This post is written in response to the news article found here: http://www.valleynewslive.com/story/23823811/woman-handing-out-letters-not-halloween-candy
about a woman who declares she will be handing out this letter instead of candy to trick-or-treaters that she believes are overweight.
I wanted to comment on the very disturbing article I saw claiming that you would be handing out letters to the children who came to your door who “appear moderately obese” rather than candy.
I comment on this not because I am a registered nurse, nutrition counselor and weight loss expert, but because I was once a child insecure about my weight, and I cannot imagine what would have happened to my pre-teen psyche had I received such a nasty-gram. Looking back decades into my past, I am grateful that I never did receive this kind of treatment.
I’m not sure what gives you the right to judge a child’s health status by a two second view at the door, or what you believe your letter will do for this child’s future, but I can guarantee that the consequences won’t be positive.
Imagine a child, already struggling to fit in with peers, going from door to door with a pillowcase and a big grin on his face. He’s smiling not because he’s scoring big on candy, he’s smiling because he is enjoying time with friends, not being bullied, and for once, not being treated differently because of his size.
He reaches your door. You hand his three friends, the zombie, superman, and the pumpkin each a snickers, while he receives a letter. His friends are curious, as is he. He opens the letter, his friends read over his shoulder, and he realizes that the letter is about him– about his weight. Mortified, he runs home, tears streaming down his face. He believes these to be his only friends in the world, and he is ashamed to show his face in front of them.
While this boy’s friends are good kids, they’re not sure what to do either. They run into another couple kids from school, and one boy warns the others about what is being handed out at “that house”. The daisy chain is now ignited and it is only a matter of time before the school bully hears about “what Johnny got when he went trick or treating”. The letter will now haunt him for years.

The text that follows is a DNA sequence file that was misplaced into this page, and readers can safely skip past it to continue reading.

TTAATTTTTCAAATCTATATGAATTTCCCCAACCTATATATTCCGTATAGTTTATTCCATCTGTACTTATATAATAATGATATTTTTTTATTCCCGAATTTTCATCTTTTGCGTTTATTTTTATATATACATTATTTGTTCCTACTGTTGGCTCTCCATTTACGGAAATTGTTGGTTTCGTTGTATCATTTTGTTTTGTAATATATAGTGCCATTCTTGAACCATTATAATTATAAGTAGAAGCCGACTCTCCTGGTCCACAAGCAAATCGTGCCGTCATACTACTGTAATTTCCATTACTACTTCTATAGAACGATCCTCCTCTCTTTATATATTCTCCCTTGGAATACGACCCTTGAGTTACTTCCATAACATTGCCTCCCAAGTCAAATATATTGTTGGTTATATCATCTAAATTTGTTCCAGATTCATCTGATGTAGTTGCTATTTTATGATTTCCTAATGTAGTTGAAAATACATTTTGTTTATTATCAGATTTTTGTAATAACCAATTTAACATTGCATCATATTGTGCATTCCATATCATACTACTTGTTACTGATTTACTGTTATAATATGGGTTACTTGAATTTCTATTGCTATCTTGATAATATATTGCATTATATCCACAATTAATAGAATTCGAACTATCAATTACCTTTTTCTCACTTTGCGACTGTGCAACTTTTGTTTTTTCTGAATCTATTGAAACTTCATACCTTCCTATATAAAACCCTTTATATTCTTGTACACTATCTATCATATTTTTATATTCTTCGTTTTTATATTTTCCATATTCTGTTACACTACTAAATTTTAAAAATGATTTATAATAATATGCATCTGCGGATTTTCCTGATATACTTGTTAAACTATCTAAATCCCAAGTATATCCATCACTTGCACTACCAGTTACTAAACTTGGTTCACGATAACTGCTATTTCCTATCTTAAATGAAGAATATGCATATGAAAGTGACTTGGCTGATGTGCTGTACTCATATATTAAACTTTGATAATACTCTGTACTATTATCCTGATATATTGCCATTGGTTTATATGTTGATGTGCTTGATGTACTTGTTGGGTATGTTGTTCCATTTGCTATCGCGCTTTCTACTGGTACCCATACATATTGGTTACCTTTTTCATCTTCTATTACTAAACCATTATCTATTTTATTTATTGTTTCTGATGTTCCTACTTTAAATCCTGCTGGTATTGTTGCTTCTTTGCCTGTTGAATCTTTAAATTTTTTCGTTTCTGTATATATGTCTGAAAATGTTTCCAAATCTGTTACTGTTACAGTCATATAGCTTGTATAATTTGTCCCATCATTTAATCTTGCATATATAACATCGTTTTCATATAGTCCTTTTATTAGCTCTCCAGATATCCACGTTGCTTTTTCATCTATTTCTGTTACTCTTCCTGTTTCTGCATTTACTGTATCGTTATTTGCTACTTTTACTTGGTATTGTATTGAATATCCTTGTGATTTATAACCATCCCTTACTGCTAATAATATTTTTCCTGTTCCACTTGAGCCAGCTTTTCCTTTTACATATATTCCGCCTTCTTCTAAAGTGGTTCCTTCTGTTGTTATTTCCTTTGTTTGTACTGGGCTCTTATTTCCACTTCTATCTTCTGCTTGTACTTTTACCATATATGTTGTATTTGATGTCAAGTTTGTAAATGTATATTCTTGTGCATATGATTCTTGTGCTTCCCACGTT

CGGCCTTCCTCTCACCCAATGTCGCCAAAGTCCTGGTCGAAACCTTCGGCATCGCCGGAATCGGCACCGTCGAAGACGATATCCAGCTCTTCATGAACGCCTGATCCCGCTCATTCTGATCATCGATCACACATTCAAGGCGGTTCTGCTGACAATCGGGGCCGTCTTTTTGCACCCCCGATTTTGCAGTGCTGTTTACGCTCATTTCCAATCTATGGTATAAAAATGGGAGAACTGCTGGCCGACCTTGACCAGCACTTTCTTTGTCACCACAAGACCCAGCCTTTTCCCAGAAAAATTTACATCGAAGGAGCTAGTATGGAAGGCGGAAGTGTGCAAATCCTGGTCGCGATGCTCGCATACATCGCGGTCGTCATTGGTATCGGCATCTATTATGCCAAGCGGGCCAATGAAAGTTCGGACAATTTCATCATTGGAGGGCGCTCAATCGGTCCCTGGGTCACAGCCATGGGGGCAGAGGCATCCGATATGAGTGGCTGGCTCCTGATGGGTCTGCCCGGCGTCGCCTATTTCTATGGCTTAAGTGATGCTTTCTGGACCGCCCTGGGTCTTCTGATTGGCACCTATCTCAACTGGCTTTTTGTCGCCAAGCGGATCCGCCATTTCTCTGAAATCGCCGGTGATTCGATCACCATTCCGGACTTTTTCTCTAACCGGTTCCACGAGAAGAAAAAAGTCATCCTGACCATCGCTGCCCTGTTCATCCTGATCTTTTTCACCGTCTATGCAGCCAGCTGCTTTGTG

And while this may seem like I am playing “worst case scenario” but it actually could get worse than this: a young girl develops an eating disorder because she believes she is fat; a teenage boy committing suicide because he believes he no longer has friends; and many children, who would benefit greatly from physical activity and play, too afraid to go outside and play with friends because of fear of being ostracized by their peers. The cold hard reality is that your tootsie roll or fun sized snickers bar won’t make a significant difference in a child’s health, however your letter could just be a final straw that sets in motion a lifetime of physical and psychological disorder.
What you are doing is not promoting public health. What you are doing is bullying. While you may believe that bullying only happens on the school grounds, there is always an instigator. And in this case, the instigator will be you. Let’s be completely honest here: if bullying and negative comments actually helped children (or adults) lose weight, obesity would no longer be a national health crisis.
If your true concern is the health and well being of children around you, allow myself to explain your role and responsibility in “raising a village” as well as the roles that do not belong to you.
Your role: A warm smile, a kind word about cute costumes, and, perhaps play dough or playing cards for ALL of the children at your door, if you believe there is too much candy going around this Halloween. (I agree, there is!)
Necessary roles that do not belong to you:
– The doctor – whose obligation is to have frank discussions with parents and families about the health status of their children.
– The qualified health and nutrition professional – who counsels parents and families on how to make changes to their food and lifestyle in a way that encourages health, healthy weight strategies if necessary, and well being.
Unhelpful roles that do not belong to you:
– The “judge” – Who takes it upon themselves to decide whether or not a parent is doing a good enough job raising their children
– The bully – who purposely isolates others because of their physical appearance.
– The “hero” – who takes it upon themselves to fix all of the problems that the parents “obviously can’t figure out for themselves.”
My plea is that you reconsider your decision for this evening, and focus on unconditional caring and acceptance. Because this is what these kids need more of. Not more ridicule, not more separation from their peers. If you are not willing to reconsider, then I hope your house gets egged.
Ashley Palmer R.N. M.S.